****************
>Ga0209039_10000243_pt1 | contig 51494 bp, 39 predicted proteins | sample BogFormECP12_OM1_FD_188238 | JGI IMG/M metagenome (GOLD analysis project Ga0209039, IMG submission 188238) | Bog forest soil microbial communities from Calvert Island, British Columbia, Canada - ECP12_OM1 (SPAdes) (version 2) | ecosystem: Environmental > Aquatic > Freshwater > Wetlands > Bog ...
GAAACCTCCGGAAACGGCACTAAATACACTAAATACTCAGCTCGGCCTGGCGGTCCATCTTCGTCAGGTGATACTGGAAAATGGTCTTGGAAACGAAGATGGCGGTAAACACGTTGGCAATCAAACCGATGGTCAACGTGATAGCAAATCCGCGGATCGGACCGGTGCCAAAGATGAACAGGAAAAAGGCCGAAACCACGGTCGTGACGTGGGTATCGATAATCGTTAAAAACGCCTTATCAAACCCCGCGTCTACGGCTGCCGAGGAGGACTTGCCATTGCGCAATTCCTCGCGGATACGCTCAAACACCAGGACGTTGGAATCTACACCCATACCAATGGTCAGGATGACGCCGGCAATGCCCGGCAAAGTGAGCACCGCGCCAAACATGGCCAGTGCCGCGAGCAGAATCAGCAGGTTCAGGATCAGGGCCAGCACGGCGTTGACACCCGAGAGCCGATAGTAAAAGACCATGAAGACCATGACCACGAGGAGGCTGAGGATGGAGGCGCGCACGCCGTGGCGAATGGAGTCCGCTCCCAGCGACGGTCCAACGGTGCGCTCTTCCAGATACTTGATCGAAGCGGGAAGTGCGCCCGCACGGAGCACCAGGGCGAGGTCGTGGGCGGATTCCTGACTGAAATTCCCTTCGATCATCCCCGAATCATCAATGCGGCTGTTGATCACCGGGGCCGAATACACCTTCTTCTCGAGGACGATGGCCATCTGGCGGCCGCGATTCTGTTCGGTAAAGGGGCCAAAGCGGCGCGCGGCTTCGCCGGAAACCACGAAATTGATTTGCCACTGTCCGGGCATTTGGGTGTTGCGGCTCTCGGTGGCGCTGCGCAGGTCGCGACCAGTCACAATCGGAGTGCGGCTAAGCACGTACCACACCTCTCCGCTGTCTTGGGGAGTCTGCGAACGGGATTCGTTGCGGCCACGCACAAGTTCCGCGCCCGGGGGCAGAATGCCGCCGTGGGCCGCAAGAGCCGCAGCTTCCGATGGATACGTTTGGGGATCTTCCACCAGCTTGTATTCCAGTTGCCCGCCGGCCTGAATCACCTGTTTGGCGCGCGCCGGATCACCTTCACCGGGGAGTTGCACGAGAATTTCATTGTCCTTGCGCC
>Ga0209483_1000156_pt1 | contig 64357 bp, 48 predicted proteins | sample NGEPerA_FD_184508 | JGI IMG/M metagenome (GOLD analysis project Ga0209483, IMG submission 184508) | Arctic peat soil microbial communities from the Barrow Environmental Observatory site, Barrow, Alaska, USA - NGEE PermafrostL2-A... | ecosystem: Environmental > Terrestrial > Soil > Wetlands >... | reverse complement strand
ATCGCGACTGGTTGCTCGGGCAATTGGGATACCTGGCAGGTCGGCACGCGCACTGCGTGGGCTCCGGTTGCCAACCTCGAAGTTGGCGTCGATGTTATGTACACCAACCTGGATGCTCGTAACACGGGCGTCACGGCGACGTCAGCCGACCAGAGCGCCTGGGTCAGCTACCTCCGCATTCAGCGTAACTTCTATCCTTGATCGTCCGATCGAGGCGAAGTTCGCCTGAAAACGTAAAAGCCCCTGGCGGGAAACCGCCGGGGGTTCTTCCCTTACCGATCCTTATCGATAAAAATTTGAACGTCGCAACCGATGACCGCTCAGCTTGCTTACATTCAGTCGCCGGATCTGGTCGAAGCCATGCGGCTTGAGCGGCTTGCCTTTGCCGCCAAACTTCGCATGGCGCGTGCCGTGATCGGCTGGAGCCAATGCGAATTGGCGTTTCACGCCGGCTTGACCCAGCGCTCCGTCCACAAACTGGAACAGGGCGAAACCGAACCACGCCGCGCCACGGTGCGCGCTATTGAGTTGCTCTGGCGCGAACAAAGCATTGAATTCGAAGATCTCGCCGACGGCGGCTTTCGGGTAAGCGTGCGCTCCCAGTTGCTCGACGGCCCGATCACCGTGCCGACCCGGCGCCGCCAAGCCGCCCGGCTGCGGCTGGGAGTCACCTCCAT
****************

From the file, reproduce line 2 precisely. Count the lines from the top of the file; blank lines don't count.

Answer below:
GAAACCTCCGGAAACGGCACTAAATACACTAAATACTCAGCTCGGCCTGGCGGTCCATCTTCGTCAGGTGATACTGGAAAATGGTCTTGGAAACGAAGATGGCGGTAAACACGTTGGCAATCAAACCGATGGTCAACGTGATAGCAAATCCGCGGATCGGACCGGTGCCAAAGATGAACAGGAAAAAGGCCGAAACCACGGTCGTGACGTGGGTATCGATAATCGTTAAAAACGCCTTATCAAACCCCGCGTCTACGGCTGCCGAGGAGGACTTGCCATTGCGCAATTCCTCGCGGATACGCTCAAACACCAGGACGTTGGAATCTACACCCATACCAATGGTCAGGATGACGCCGGCAATGCCCGGCAAAGTGAGCACCGCGCCAAACATGGCCAGTGCCGCGAGCAGAATCAGCAGGTTCAGGATCAGGGCCAGCACGGCGTTGACACCCGAGAGCCGATAGTAAAAGACCATGAAGACCATGACCACGAGGAGGCTGAGGATGGAGGCGCGCACGCCGTGGCGAATGGAGTCCGCTCCCAGCGACGGTCCAACGGTGCGCTCTTCCAGATACTTGATCGAAGCGGGAAGTGCGCCCGCACGGAGCACCAGGGCGAGGTCGTGGGCGGATTCCTGACTGAAATTCCCTTCGATCATCCCCGAATCATCAATGCGGCTGTTGATCACCGGGGCCGAATACACCTTCTTCTCGAGGACGATGGCCATCTGGCGGCCGCGATTCTGTTCGGTAAAGGGGCCAAAGCGGCGCGCGGCTTCGCCGGAAACCACGAAATTGATTTGCCACTGTCCGGGCATTTGGGTGTTGCGGCTCTCGGTGGCGCTGCGCAGGTCGCGACCAGTCACAATCGGAGTGCGGCTAAGCACGTACCACACCTCTCCGCTGTCTTGGGGAGTCTGCGAACGGGATTCGTTGCGGCCACGCACAAGTTCCGCGCCCGGGGGCAGAATGCCGCCGTGGGCCGCAAGAGCCGCAGCTTCCGATGGATACGTTTGGGGATCTTCCACCAGCTTGTATTCCAGTTGCCCGCCGGCCTGAATCACCTGTTTGGCGCGCGCCGGATCACCTTCACCGGGGAGTTGCACGAGAATTTCATTGTCCTTGCGCC